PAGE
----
That's a 4 year old thread and the opinion was that he was off base.
     
  7. Aug 12, 2010 #6
    While the overall opinion is a good indicator, the reason for the link is the information given regarding ionizing radiation and antenna power, which is more relevant than mere opinion, as it gives the OP a starting point for hypothesis and what they should be looking for.
     
  8. Aug 12, 2010 #7

    Evo

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    Staff: Mentor

    My point is that the technology has changed, there are varying ways to offer wireless, and there should be updated studies.

    Wifi is being broadcast to entire cities now, it is no longer just within/around a building.

    I guess a lot of people don't realize that for many years if we couldn't get fiber access into a builing to bring a T3 in, we could send that signal directly into the buidling's fiber MUX.
     
  9. Aug 16, 2010 #8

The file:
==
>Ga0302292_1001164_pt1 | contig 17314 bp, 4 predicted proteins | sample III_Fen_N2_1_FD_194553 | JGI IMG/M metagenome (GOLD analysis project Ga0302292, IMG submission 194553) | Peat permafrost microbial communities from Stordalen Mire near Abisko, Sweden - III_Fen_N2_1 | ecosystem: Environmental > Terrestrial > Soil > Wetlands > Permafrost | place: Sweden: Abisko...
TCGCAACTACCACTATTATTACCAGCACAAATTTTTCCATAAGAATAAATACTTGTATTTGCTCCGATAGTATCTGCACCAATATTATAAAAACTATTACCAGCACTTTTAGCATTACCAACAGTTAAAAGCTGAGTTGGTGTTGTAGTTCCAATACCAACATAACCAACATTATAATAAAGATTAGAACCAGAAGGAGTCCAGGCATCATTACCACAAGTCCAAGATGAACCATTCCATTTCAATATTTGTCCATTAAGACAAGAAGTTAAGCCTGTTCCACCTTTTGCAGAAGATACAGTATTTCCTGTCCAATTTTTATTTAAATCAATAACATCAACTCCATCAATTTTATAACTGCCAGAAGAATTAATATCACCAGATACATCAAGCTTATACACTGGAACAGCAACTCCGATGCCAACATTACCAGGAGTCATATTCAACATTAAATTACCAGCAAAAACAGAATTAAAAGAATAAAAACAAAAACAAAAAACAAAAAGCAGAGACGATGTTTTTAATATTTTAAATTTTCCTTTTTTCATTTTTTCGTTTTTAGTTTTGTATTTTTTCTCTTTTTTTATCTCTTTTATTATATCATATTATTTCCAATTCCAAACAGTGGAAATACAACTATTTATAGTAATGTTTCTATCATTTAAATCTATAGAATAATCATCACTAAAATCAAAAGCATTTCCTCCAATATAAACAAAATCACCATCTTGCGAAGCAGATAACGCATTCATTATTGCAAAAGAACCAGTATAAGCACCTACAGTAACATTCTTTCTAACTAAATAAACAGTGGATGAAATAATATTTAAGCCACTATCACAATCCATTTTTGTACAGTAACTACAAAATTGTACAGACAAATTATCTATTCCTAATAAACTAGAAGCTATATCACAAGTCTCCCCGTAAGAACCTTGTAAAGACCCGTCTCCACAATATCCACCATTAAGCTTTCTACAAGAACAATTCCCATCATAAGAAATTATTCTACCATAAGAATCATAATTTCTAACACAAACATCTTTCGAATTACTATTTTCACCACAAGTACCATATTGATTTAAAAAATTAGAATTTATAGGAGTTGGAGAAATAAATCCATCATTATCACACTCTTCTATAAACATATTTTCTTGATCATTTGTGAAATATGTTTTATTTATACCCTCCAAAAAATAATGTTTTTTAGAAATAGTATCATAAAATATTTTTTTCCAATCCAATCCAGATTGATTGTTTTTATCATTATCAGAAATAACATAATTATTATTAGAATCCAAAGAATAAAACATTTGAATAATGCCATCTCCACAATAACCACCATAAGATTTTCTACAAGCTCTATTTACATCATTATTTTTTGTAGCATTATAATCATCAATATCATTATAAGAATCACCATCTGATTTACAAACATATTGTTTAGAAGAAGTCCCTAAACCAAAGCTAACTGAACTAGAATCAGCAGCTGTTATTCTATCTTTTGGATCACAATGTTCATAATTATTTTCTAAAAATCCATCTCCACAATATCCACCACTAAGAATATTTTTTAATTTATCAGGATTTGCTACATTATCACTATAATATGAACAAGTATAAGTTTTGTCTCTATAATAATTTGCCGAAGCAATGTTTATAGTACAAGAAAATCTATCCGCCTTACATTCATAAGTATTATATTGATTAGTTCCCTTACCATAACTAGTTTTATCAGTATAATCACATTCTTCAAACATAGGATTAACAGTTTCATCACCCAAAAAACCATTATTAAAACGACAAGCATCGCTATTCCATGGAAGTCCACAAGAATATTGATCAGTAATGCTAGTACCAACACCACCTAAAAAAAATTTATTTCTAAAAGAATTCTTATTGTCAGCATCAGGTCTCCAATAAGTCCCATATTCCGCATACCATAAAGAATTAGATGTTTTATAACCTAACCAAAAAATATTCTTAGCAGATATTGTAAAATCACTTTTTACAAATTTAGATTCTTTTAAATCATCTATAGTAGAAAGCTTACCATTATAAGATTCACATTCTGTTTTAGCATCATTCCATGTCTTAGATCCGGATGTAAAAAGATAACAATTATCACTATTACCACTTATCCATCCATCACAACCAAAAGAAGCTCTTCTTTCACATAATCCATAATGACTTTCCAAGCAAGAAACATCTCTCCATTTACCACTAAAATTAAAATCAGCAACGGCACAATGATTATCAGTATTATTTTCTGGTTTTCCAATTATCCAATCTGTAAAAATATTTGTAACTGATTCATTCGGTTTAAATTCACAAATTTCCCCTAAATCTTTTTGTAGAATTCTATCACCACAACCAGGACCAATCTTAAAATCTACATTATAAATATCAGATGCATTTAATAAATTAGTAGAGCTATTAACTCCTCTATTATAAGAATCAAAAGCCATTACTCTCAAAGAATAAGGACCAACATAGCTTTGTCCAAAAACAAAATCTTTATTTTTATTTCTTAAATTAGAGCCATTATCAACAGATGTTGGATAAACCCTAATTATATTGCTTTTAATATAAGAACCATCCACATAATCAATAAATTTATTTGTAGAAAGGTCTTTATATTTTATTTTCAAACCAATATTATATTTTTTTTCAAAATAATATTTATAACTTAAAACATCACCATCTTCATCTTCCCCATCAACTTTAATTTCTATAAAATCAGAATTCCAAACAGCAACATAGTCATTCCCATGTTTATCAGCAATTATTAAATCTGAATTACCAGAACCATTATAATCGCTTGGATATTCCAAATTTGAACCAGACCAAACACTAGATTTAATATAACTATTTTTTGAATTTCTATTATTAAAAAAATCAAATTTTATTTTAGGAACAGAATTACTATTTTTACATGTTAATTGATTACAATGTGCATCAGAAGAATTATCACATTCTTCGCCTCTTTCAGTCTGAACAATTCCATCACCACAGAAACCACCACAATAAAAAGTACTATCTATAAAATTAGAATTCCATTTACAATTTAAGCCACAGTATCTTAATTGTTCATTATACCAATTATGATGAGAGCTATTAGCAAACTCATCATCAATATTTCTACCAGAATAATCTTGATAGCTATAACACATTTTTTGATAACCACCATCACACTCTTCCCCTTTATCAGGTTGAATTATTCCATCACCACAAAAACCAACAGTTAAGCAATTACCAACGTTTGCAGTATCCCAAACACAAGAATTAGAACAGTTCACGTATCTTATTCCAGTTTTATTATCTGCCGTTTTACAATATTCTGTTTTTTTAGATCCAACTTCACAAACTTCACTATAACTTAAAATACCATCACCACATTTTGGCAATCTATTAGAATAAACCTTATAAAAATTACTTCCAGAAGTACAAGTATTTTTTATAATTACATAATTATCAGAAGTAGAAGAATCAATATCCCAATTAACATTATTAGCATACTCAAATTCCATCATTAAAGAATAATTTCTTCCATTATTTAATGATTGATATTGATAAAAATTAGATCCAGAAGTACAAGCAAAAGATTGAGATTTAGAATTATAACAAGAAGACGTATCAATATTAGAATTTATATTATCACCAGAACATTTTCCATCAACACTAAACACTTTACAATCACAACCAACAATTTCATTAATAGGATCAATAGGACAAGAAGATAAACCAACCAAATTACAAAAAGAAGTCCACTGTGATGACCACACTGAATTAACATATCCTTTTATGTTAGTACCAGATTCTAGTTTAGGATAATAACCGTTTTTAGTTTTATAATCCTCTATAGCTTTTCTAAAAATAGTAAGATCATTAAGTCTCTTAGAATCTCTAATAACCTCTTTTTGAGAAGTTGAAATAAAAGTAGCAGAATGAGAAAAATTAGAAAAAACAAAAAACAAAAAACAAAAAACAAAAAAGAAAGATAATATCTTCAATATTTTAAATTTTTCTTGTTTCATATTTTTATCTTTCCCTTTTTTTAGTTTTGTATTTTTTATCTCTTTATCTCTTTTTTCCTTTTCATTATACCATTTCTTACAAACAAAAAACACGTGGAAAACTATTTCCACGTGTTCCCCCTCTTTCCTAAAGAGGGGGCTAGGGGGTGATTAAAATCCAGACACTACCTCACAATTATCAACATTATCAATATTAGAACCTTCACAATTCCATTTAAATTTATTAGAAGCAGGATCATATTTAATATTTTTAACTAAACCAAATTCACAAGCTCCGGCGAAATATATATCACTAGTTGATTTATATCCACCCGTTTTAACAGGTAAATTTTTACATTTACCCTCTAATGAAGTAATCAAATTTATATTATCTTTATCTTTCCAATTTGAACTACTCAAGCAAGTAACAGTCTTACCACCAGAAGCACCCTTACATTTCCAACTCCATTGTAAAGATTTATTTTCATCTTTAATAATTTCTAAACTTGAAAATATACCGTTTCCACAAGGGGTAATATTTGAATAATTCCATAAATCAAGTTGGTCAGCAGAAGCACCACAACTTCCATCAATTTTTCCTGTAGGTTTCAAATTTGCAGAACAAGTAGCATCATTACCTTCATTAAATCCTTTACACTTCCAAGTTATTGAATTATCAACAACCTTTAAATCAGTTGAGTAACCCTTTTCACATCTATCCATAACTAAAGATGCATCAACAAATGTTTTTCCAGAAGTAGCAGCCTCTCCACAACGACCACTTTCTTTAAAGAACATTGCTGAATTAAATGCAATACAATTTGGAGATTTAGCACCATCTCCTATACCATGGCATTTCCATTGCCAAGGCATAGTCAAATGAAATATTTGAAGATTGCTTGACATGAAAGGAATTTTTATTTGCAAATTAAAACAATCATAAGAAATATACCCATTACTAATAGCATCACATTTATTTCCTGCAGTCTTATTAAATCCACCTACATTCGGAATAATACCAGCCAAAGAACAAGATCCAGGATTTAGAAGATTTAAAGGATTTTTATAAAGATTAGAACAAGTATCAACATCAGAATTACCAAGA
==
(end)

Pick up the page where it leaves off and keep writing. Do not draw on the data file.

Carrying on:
Mine comes in via my cable, so it's fairly shielded. Perhaps I should tune down the power of my WAP, as I really don't need it on full power when it's only ten feet from the laptop... Then again, I can take my laptop to the pool without signal degradation, so...
     
  10. Aug 16, 2010 #9
    not to debate the health effects of wifi on the human body
    EIRP
    dBm mW
    17dBm 50mW
    20dBm 100mW
    24dBm 250mW
    27dBm 500mW
    30dBm 1Watt
    33dBm 2Watt
    36dBm 4Watt
    39dBm 8Watt
    42dBm 12Watt

    EIRP = PT - Lc + Ga
    where EIRP and PT (power of transmitter) are in dBm, cable losses (Lc) is in dB, and antenna gain (Ga) is expressed in dBi, relative to a (theoretical) isotropic reference antenna
    IE 100mW device = 20 dBm
    50' LMR400 antenna cable has 3.4 dB loss
    20 dB Grid Antenna has 20 dBi gain
    The EIRP = 36.6 dBm (20 - 3.4 + 20)

    I can not see the sector panel or the radio type but say it a standard sector panel of about 16 dbi and standard outdoor radio of +400mW and say it connected directly to the back of antenna